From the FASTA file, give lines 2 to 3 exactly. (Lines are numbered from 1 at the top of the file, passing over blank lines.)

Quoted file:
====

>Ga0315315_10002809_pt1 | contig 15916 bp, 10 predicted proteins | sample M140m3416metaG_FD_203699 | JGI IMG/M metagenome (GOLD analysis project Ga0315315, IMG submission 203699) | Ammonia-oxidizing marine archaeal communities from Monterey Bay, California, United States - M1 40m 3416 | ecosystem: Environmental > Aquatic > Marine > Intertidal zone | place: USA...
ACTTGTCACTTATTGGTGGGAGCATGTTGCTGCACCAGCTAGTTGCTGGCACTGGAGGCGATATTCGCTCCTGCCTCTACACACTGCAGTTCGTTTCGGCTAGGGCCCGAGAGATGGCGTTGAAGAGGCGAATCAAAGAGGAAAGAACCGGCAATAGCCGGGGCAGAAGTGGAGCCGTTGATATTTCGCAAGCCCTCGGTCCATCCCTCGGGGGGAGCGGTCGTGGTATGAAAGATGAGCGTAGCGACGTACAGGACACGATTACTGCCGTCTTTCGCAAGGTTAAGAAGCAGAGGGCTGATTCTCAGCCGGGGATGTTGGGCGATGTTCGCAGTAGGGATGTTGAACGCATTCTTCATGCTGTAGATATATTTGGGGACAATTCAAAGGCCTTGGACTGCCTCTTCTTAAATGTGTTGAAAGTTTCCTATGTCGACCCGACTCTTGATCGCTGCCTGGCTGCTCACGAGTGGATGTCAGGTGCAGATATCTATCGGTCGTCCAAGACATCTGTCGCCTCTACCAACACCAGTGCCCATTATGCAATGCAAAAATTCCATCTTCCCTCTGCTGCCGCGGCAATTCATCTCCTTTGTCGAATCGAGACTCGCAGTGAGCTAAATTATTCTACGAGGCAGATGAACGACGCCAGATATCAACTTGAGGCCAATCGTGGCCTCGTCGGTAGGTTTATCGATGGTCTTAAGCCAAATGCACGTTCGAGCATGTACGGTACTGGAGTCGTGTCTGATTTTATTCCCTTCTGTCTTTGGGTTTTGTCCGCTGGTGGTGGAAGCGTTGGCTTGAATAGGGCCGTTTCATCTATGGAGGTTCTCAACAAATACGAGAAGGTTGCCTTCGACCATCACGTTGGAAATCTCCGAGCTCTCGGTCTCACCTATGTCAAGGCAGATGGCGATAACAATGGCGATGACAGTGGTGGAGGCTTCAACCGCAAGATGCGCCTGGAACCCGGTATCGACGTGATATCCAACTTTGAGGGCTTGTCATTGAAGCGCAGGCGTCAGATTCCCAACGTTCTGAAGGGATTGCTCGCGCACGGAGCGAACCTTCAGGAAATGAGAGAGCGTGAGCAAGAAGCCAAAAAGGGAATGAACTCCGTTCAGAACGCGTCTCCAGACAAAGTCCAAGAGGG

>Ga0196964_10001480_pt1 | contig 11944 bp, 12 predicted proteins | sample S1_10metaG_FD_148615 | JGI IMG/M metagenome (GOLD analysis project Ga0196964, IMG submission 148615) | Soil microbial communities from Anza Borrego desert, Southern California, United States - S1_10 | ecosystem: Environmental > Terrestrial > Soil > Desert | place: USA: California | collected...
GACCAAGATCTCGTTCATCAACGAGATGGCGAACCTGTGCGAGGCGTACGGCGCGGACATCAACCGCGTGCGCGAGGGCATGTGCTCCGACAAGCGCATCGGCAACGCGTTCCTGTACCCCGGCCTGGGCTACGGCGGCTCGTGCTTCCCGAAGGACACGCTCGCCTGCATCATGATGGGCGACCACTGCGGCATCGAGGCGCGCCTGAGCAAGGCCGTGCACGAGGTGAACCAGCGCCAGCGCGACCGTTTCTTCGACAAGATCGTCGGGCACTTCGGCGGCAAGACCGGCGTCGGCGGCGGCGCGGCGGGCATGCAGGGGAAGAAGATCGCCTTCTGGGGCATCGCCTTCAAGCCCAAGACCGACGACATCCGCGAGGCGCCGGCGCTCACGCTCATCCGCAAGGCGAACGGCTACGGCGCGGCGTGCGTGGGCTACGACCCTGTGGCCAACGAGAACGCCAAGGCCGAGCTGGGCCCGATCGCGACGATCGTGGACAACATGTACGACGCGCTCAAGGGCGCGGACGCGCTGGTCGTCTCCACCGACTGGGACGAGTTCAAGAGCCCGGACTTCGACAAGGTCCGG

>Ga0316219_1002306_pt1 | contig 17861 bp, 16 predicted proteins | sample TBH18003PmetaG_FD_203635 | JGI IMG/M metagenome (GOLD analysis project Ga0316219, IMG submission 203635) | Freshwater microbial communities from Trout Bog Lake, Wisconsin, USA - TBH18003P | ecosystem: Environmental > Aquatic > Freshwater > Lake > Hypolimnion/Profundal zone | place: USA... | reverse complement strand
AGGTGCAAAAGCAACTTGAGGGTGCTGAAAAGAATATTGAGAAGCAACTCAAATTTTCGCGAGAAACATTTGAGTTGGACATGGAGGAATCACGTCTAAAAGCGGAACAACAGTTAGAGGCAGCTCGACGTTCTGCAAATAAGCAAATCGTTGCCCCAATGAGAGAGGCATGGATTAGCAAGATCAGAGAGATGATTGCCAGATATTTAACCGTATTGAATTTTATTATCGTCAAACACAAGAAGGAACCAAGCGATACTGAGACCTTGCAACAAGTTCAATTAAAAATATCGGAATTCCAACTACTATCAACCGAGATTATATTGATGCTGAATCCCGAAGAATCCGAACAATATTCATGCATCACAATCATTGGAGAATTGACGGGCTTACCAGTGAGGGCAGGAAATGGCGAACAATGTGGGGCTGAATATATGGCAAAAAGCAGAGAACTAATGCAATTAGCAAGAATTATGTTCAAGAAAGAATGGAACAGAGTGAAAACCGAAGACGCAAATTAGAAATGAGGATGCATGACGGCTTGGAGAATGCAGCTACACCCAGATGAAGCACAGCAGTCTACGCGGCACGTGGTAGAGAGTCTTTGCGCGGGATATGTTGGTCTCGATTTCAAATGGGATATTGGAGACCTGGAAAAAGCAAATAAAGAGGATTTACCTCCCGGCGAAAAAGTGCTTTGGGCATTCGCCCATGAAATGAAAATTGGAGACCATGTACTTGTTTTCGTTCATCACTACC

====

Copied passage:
ACTTGTCACTTATTGGTGGGAGCATGTTGCTGCACCAGCTAGTTGCTGGCACTGGAGGCGATATTCGCTCCTGCCTCTACACACTGCAGTTCGTTTCGGCTAGGGCCCGAGAGATGGCGTTGAAGAGGCGAATCAAAGAGGAAAGAACCGGCAATAGCCGGGGCAGAAGTGGAGCCGTTGATATTTCGCAAGCCCTCGGTCCATCCCTCGGGGGGAGCGGTCGTGGTATGAAAGATGAGCGTAGCGACGTACAGGACACGATTACTGCCGTCTTTCGCAAGGTTAAGAAGCAGAGGGCTGATTCTCAGCCGGGGATGTTGGGCGATGTTCGCAGTAGGGATGTTGAACGCATTCTTCATGCTGTAGATATATTTGGGGACAATTCAAAGGCCTTGGACTGCCTCTTCTTAAATGTGTTGAAAGTTTCCTATGTCGACCCGACTCTTGATCGCTGCCTGGCTGCTCACGAGTGGATGTCAGGTGCAGATATCTATCGGTCGTCCAAGACATCTGTCGCCTCTACCAACACCAGTGCCCATTATGCAATGCAAAAATTCCATCTTCCCTCTGCTGCCGCGGCAATTCATCTCCTTTGTCGAATCGAGACTCGCAGTGAGCTAAATTATTCTACGAGGCAGATGAACGACGCCAGATATCAACTTGAGGCCAATCGTGGCCTCGTCGGTAGGTTTATCGATGGTCTTAAGCCAAATGCACGTTCGAGCATGTACGGTACTGGAGTCGTGTCTGATTTTATTCCCTTCTGTCTTTGGGTTTTGTCCGCTGGTGGTGGAAGCGTTGGCTTGAATAGGGCCGTTTCATCTATGGAGGTTCTCAACAAATACGAGAAGGTTGCCTTCGACCATCACGTTGGAAATCTCCGAGCTCTCGGTCTCACCTATGTCAAGGCAGATGGCGATAACAATGGCGATGACAGTGGTGGAGGCTTCAACCGCAAGATGCGCCTGGAACCCGGTATCGACGTGATATCCAACTTTGAGGGCTTGTCATTGAAGCGCAGGCGTCAGATTCCCAACGTTCTGAAGGGATTGCTCGCGCACGGAGCGAACCTTCAGGAAATGAGAGAGCGTGAGCAAGAAGCCAAAAAGGGAATGAACTCCGTTCAGAACGCGTCTCCAGACAAAGTCCAAGAGGG

>Ga0196964_10001480_pt1 | contig 11944 bp, 12 predicted proteins | sample S1_10metaG_FD_148615 | JGI IMG/M metagenome (GOLD analysis project Ga0196964, IMG submission 148615) | Soil microbial communities from Anza Borrego desert, Southern California, United States - S1_10 | ecosystem: Environmental > Terrestrial > Soil > Desert | place: USA: California | collected...